This recipe for Fried Cauliflower couldn't be simpler. With only 2 steps really, you have the perfect side dish to any Greek feast. And I like to serve those quite often.
This recipe reminds me of a dish I have at a Mediterranean restaurant that used to be by me. It has closed so I have resorted to trying to recreate some of the things they use to make at home. This is one of those recipes.
Just a few ingredients, plus some extras you can use if you have them, I go more into that in the recipe. But really, I am telling you. This recipe is SOOOO easy!
And when it comes to using Olive Oil as frying oil, just know you CAN do it. While olive oil doesn't have a wildly high smoke point, it is high enough for this recipe, plus it gives the Fried Cauliflower such a good flavor. But don't go using your expensive Extra Virgin Olive Oil, just use plain "Olive Oil". There is a difference and it is much more cost-effective.
Use the JUMP TO RECIPE button at the top of the post, or scroll to the bottom of the post to see the full recipe card with ingredient measurements and instructions.
I start with raw heads of cauliflower, I cut two of them into florets when I make this because, by the time you get to the end, it has widdled down too much less than you think, and you want to have enough to enjoy. Because it's so good, you want to have enough.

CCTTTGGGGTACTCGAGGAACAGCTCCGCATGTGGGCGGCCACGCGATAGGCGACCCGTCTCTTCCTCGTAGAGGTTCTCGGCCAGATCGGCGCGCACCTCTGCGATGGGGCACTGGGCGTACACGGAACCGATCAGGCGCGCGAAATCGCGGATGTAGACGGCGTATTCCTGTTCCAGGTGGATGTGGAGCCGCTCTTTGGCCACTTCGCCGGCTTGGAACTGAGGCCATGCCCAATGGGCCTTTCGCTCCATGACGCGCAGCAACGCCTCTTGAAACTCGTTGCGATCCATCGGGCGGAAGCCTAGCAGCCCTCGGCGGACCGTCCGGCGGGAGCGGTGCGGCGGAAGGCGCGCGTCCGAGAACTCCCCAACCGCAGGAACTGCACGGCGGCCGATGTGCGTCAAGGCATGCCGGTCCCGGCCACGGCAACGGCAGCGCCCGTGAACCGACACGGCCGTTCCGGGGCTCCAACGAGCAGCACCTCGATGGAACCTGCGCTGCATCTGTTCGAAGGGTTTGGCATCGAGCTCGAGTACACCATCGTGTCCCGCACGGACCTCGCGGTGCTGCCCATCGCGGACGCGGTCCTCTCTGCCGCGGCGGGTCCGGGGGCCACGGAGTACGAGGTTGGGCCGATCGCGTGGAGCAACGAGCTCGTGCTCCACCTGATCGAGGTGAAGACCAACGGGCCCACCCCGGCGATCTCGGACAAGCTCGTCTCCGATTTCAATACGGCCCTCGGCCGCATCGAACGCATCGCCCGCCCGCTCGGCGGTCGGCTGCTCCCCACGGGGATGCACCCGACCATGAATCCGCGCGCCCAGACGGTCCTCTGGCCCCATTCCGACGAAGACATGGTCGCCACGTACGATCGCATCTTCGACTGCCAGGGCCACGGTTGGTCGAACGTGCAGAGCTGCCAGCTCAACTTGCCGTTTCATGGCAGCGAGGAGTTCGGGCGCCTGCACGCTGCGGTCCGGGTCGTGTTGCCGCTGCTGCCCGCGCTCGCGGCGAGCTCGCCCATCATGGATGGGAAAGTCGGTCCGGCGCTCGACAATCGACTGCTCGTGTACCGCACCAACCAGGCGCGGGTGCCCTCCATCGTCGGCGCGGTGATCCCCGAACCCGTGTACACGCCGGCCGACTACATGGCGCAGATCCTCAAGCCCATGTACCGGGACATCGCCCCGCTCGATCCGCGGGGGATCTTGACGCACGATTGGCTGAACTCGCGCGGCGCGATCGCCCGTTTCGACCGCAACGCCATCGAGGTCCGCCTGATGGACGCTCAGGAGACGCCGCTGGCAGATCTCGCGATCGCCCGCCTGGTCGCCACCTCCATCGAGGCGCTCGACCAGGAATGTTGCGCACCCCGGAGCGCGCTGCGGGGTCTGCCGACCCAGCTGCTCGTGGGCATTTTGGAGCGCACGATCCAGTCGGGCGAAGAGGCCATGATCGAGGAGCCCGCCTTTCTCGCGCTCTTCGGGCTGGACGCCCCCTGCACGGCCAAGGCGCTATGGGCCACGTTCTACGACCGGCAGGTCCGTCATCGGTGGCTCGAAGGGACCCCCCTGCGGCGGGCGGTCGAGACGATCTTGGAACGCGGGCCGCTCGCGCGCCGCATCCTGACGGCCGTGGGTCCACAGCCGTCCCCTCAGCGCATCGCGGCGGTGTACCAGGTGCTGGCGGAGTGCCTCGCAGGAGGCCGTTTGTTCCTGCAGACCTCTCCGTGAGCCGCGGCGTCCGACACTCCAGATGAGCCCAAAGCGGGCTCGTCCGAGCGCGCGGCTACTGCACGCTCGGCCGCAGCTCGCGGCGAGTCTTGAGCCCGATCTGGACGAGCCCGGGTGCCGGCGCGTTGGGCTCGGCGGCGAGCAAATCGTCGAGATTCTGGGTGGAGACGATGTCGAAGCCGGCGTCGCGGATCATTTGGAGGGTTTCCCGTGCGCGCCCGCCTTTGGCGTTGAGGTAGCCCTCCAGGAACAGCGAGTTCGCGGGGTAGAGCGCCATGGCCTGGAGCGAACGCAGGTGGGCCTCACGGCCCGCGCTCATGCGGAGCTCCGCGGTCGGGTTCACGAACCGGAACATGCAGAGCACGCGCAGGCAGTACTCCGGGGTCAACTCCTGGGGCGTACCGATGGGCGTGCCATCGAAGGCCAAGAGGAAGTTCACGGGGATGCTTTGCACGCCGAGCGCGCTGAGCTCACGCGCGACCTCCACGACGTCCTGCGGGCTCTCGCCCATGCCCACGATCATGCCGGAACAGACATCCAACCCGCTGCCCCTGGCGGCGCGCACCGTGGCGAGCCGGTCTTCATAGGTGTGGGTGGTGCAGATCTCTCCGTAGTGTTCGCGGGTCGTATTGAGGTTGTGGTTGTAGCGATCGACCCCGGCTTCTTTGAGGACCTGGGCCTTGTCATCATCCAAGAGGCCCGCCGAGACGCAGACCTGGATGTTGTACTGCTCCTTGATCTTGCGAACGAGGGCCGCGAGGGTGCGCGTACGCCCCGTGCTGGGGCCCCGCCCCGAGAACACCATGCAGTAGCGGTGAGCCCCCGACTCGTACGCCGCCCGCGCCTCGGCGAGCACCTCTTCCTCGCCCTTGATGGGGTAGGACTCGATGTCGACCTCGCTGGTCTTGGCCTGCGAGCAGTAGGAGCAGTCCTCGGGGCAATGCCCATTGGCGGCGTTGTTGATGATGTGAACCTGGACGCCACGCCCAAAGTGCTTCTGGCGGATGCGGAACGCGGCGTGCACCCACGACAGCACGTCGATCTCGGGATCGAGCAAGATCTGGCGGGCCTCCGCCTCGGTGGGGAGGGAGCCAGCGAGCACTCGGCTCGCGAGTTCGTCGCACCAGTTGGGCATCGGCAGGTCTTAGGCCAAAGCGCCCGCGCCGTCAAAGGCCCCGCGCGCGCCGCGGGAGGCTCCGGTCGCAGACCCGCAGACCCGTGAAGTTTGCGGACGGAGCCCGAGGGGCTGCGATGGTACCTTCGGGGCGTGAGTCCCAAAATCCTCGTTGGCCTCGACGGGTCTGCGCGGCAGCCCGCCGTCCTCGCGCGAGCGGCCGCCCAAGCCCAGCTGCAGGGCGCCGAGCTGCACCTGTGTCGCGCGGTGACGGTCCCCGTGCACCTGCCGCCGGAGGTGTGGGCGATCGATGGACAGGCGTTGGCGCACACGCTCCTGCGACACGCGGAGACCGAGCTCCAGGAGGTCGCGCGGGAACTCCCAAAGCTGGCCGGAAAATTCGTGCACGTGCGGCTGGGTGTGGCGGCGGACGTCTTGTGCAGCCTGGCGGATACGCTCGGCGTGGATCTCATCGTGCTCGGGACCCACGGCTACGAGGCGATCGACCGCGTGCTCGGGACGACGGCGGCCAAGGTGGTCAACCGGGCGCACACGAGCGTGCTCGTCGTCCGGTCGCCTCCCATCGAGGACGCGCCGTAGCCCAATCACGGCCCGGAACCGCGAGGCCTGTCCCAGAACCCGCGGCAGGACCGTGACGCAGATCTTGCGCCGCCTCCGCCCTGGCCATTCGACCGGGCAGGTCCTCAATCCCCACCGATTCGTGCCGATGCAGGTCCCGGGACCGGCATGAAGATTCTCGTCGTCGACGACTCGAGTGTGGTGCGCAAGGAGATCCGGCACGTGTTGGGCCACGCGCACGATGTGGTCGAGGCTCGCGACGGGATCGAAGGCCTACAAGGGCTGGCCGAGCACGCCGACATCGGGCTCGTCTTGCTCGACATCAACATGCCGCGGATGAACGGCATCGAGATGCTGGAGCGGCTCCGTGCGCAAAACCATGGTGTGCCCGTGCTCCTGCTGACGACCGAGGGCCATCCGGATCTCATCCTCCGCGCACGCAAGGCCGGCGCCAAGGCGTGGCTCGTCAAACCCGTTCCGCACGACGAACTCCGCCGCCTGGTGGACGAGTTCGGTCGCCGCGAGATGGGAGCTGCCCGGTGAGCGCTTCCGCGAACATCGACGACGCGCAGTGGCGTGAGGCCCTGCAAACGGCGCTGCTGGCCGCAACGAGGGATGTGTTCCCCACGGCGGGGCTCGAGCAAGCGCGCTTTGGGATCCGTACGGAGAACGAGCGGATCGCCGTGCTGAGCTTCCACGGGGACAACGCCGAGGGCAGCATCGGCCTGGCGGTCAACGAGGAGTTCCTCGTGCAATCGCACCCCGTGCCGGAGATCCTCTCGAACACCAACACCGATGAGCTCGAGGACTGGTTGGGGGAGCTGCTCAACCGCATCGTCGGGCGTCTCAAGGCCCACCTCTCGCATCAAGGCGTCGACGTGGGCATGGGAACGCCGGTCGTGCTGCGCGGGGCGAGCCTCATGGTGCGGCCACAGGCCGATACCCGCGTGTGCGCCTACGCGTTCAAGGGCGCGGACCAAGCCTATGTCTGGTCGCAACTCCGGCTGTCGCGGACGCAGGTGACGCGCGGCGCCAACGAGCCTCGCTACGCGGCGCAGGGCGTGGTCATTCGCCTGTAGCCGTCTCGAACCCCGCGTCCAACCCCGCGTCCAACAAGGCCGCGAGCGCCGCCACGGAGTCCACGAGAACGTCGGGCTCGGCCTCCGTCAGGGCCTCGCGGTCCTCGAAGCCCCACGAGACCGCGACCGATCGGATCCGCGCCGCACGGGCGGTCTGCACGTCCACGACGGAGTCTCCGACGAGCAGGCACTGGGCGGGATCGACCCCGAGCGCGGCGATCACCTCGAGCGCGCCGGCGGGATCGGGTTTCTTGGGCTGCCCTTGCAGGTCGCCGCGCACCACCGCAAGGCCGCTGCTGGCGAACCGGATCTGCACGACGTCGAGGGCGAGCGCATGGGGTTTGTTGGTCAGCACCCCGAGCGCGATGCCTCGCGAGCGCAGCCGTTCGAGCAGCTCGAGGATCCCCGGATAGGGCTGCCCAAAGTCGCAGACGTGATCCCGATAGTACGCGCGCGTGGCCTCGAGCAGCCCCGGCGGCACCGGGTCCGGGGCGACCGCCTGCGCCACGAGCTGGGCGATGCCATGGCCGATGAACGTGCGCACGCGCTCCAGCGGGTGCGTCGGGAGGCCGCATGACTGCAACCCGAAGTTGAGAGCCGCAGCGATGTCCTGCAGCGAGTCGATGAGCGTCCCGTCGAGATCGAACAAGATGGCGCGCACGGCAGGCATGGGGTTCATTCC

Then, bring a large pot of salted water to a boil, and blanch the cauliflower in it for just about 2 minutes. This just takes the rawness off the cauliflower and helps leach out some of the water so it doesn't pop in the oil too much while cooking. Then let it dry out on a pan at room temp for a bit before frying. Be sure it is as dry as possible before dropping it in the hot oil.
All that is left is to fry it up and season it. Use a deep-fry thermometer to heat the oil in a pan or use a deep fryer. Cook until the cauliflower gets golden brown. Then season with some kosher salt. I also toss some greek seasoning on it, and some fresh minced oregano if I have some in the garden.
Notes & Tips
I fry this in olive oil to give it a deep flavor. But be sure to just use Olive Oil, not Extra Virgin.
You can fry the cauliflower raw, but it will take a bit longer and may cause the oil to pop from the moisture the cauliflower holds. I suggest taking the time to quickly blanch it in boiling water.
To deepen the flavor, even more, toss a couple of sprigs of oregano and rosemary into the oil as it is heating up, it will flavor the oil. Remove them when they brown and before frying the cauliflower.